Historically, it has been traditional for a married woman to take on the last name of her partner, although it’s not required by law. But when divorce arises, a woman may choose to return to her birth name. While there is nothing legal that prevents you from keeping the last name of your spouse, and some people choose to do so for any number of reasons, a woman can also legally change her name as a part of the divorce process, or any time afterwards.
Following are some reasons why you might consider changing your name after a divorce, and how to get started with the legal process of changing your name in Washington.
Why You Should Consider Changing Your Name
There are many reasons why you should or shouldn’t change your name as part of a divorce. Ultimately, it’s a personal decision, but there’s one major reason to consider a name change: it’s a chance to reclaim your identity.
Divorce is an opportunity to start a new life. Changing your name allows you to state your independence, as well as decide who you are and want to be. Some women find a name change to be a means of achieving or renewing a positive sense of self-identity after a marriage ends. Others use it as a way of creating a clean break from the relationship, choosing an entirely new last name to avoid association with a former spouse.
If domestic abuse was a part of your reason for divorcing, you may also file to have your name change kept confidential to protect yourself, your children, and reclaim your life.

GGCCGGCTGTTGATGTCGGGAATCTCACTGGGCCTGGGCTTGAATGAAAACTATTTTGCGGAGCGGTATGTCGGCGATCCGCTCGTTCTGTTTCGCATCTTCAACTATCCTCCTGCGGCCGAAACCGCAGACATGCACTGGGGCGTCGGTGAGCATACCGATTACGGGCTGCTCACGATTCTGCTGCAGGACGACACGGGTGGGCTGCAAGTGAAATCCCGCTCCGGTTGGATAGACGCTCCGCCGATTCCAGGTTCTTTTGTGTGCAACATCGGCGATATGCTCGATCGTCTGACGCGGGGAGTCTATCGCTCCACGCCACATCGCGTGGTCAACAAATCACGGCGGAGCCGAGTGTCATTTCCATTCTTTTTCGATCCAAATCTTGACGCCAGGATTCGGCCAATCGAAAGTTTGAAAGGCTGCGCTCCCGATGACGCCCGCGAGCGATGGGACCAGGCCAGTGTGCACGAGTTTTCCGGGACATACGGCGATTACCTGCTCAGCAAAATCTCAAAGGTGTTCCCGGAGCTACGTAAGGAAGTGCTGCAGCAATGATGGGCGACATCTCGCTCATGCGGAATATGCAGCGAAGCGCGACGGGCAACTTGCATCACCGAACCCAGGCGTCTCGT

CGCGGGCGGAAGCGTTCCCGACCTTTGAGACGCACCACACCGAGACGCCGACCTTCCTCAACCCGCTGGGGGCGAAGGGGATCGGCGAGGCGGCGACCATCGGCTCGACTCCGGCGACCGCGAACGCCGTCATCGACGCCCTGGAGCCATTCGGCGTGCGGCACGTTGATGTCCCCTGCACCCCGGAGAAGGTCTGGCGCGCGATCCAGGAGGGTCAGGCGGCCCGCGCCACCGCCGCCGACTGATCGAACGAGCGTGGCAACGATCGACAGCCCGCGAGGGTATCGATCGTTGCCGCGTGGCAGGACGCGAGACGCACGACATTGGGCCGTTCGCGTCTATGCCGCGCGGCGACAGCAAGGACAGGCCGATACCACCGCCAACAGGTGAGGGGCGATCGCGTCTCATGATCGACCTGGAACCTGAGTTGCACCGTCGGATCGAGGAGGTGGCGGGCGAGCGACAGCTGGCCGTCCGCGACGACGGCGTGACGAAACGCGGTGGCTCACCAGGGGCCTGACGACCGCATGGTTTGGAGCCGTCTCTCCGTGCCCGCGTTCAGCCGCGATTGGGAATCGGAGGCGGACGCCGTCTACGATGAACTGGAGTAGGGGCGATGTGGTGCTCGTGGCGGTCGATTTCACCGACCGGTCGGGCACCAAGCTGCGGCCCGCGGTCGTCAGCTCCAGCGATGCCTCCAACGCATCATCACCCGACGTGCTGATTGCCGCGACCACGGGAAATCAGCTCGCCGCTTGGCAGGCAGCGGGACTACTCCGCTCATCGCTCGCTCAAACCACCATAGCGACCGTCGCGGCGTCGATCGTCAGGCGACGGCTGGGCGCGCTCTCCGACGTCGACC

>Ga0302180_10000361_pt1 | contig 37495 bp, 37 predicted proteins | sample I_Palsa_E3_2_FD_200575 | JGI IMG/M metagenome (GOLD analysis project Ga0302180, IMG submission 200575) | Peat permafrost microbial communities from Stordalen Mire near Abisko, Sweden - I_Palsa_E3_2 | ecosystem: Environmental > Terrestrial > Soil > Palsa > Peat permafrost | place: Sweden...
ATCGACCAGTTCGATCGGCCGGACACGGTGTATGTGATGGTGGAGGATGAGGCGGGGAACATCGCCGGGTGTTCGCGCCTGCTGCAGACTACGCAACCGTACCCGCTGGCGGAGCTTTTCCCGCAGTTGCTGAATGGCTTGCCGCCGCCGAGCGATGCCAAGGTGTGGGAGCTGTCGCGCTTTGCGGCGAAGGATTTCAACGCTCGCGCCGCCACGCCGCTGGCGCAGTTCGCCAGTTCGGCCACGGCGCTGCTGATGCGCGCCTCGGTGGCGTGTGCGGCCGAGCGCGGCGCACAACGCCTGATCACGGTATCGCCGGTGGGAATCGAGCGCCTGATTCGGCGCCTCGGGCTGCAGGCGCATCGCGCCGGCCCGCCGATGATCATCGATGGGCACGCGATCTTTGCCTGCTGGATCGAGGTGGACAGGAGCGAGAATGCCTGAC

“Divorce is an opportunity to start a new life. Changing your name allows you to state your independence, as well as decide who you are and want to be. Some women find a name change to be a means of achieving or renewing a positive sense of self-identity after a marriage ends.”Leah Hill | Founder and CEO, Divorce Strategies NW
How to Change Your Name as Part of a Divorce
The simplest way to change your name is to include the request as part of your petition for divorce. If you request it, your name change can be included in your final divorce decree. This decision can be made at any time from when your case is filed until it your divorce decree is finalized, giving you time to consider your options.
If you wait until after the divorce is complete, changing your name requires a few extra steps. The exact procedures and forms may vary based on your state and county of residence. In Washington State, you’ll need to do the following:
- Complete a Petition for Name Change form
- File your form with the county clerk
- Pay a fee (usually under $200; check online for current prices)
- After your petition has been reviewed and approved by a judge, you will receive a certified copy of the order that officially changes your name (you may purchase more certified copies for an additional fee).
Once you have your certified order confirming that your name change has been recorded by the court, you can begin the process of converting all of your important documents to your new name. This may include your driver’s license or state identification card, passport, birth certificate, social security card, bank accounts and credit cards, and property titles.
It is highly recommended that you review the list of places, institutions, organizations, and documents that may require your attention for a name change (read our name change checklist here.)
Your Trusted Partner
Whether you’re contemplating a divorce, have already started the process, or are far into the proceedings, do you wish you had someone to share with you the inside scoop on how to save money, time, and emotional energy on your divorce?
Our team is available for Support On-Demand to discuss the many scenarios, options, and implications of separation or divorce, via telephone or videoconference during this time. Feel free to get in touch with us; we are here for you!